As I mentioned in my breakdown of the Birds of Chicken Inferno 2009, such as they were, moths were where the real action was. A number of lovely species appeared both night and day in great numbers, enough that eventually I had to put my beer down long enough to snap some shots. Apparently my Canon point and click wasn’t up to the task of taking crisp photographs of motionless moths, although I imagine the photographer himself deserves some of them blame. In any case, the following images contain enough detail that my friend Seabrooke Leckie of The Marvelous in Nature, a true moth maniac, was able to identify them.
Virginia Ctenucha (Ctenucha virginica)
Unmarked Dagger (Acronicta innotata)
Common Lytrosis (Lytrosis unitaria)
The first two of these moths were impressively common on the hill, as were luminous Snowy Geometers (Eugonobapta nivosaria) with their diaphanous four-lobed wings. Also ubiquitous were the following mundane moth equivalents to avian Little Brown Jobs:
This critter, I was thrilled to learn, is a Forest Tent Caterpillar Moth (Malacosoma disstria). Now, if you know the kind of malevolent impact tent caterpillars can have on a wooded area, you might wonder why I was happy to see veritable flocks of tent caterpillar moths. The reason has to do with a running disagreement I’ve had with my father-in-law, Will and brother-in-law, Seth. Will is one of the most remarkable naturalists I’ve ever known while Seth has become, as chronicled often in these virtual pages, a true birder. But when they saw swathes of deforestation like these…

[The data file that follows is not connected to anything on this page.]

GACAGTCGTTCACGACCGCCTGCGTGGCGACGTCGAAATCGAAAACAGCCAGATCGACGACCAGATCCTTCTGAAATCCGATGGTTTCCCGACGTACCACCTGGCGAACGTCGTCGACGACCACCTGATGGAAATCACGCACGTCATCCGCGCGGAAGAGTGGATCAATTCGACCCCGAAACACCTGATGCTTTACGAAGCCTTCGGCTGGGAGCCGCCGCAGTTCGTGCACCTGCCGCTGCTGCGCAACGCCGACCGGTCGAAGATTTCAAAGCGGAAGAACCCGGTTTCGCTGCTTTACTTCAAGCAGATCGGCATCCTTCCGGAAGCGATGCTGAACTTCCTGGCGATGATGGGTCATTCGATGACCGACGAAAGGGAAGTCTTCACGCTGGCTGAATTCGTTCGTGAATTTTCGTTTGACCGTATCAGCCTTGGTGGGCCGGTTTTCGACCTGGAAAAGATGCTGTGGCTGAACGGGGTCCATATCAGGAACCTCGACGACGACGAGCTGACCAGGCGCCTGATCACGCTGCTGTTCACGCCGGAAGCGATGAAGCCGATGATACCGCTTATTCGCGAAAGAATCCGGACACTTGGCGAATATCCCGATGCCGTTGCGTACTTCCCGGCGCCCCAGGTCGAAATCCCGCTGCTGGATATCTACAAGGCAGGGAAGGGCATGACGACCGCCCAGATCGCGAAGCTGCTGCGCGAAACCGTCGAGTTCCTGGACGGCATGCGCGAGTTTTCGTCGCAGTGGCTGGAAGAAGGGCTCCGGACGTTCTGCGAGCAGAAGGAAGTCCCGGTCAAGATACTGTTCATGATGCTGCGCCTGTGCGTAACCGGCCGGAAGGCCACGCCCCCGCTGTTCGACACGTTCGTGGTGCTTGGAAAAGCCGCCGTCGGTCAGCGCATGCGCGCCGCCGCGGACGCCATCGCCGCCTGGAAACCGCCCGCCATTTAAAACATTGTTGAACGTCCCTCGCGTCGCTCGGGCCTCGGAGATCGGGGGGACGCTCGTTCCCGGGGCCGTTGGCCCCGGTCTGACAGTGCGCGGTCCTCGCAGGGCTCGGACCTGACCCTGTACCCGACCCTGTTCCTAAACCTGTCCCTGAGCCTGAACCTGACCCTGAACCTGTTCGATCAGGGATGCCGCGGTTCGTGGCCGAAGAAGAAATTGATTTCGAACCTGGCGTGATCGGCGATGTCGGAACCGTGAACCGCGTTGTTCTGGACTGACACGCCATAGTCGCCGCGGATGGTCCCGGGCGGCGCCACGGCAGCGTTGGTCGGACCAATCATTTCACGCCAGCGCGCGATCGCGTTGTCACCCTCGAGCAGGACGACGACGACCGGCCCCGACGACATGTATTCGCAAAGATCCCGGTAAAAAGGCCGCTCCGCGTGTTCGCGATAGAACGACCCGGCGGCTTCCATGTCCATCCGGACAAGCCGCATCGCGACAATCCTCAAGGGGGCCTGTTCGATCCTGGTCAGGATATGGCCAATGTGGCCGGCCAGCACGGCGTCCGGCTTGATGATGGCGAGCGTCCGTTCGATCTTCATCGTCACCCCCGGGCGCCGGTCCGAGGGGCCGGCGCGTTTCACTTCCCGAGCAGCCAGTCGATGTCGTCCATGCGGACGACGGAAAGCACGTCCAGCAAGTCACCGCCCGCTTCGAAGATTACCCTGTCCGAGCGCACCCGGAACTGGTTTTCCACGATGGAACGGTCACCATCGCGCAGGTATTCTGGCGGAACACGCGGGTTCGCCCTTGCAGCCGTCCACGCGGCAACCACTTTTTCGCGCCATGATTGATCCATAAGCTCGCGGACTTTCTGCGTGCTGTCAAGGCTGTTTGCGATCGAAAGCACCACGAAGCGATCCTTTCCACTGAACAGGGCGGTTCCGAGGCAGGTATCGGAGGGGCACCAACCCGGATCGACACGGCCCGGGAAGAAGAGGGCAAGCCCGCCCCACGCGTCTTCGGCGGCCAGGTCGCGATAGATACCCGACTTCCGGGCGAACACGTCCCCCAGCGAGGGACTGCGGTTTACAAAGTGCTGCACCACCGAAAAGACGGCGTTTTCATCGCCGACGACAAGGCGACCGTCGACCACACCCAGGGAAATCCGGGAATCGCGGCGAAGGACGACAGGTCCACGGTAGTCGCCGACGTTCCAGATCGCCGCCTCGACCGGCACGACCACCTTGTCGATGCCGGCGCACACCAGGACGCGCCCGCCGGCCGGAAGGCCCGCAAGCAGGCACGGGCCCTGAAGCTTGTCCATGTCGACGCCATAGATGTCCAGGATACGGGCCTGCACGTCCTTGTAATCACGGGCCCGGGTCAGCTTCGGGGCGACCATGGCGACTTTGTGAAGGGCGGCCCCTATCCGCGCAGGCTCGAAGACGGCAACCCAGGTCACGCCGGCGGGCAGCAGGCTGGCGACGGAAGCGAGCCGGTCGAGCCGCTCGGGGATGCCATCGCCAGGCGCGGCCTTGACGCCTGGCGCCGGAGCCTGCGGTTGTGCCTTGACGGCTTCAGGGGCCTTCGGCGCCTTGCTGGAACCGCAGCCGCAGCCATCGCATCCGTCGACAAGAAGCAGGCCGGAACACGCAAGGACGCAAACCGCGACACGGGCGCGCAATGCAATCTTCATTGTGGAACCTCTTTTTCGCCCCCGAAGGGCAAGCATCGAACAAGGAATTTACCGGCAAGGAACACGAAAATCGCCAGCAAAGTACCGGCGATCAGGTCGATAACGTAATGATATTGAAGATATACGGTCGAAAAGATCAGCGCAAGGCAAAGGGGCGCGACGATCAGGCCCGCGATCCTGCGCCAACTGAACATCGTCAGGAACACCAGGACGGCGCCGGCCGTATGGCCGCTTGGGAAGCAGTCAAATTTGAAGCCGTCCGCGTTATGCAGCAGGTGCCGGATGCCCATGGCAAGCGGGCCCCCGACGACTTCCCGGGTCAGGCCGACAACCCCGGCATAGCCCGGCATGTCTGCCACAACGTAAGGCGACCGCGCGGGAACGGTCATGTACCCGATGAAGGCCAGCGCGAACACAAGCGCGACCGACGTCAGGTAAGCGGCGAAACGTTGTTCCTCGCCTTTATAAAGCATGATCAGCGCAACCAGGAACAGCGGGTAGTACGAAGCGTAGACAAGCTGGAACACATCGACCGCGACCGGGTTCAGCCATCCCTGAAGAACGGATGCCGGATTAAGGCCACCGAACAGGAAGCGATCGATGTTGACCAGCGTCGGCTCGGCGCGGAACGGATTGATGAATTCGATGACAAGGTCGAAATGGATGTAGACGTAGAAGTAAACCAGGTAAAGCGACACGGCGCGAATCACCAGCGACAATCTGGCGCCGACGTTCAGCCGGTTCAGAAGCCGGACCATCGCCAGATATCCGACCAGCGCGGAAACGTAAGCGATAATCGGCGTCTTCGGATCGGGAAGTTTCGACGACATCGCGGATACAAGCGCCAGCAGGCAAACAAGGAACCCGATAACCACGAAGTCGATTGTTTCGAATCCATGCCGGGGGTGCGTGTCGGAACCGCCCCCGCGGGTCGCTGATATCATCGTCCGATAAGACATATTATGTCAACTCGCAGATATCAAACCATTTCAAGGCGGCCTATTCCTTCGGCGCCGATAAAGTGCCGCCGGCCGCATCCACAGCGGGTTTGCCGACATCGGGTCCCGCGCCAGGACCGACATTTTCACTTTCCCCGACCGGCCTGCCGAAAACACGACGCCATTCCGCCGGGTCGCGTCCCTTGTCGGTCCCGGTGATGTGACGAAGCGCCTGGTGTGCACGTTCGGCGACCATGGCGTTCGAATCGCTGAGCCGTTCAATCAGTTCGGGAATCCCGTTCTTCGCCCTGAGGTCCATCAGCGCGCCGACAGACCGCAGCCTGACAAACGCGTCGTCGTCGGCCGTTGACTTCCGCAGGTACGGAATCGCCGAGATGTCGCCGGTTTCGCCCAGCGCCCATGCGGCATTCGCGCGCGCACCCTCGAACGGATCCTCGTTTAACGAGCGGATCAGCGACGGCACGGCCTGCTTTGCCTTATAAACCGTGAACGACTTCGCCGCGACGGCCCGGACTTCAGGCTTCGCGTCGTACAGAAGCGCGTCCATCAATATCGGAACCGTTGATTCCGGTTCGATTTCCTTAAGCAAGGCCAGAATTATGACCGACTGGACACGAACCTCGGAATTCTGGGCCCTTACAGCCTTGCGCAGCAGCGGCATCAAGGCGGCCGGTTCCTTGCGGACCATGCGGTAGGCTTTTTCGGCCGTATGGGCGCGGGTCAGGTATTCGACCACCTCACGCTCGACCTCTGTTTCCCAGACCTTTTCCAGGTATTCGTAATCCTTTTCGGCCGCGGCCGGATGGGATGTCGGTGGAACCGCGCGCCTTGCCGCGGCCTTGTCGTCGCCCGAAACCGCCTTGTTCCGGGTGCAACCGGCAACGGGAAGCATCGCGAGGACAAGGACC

…they attributed the damage to Gypsy Moth Caterpillars. While I blamed tent caterpillars, I must admit I bought their wild theories about gypsies eating from the top of the mountain down while tents chomped their way up or something like that. But when I saw this handsome fellow in the area…
..I felt that the evidence offered the edge to my theory. Further support came when the local paper ran a headline condemning Forest Tent Caterpillars for ravaging the local woods. You’d think that would have been enough but my father-in-law still seemed unconvinced. Perhaps learning that his home is teeming with tent caterpillar moths might finally sway him to reason!
If I ever discover a bird species new to science, I’ll name it “Unmarked Dagger”.
The first moth, Virginia Ctenucha (Ctenucha virginica) what is its range, I live in Northern MN and saw one when camping by the lake…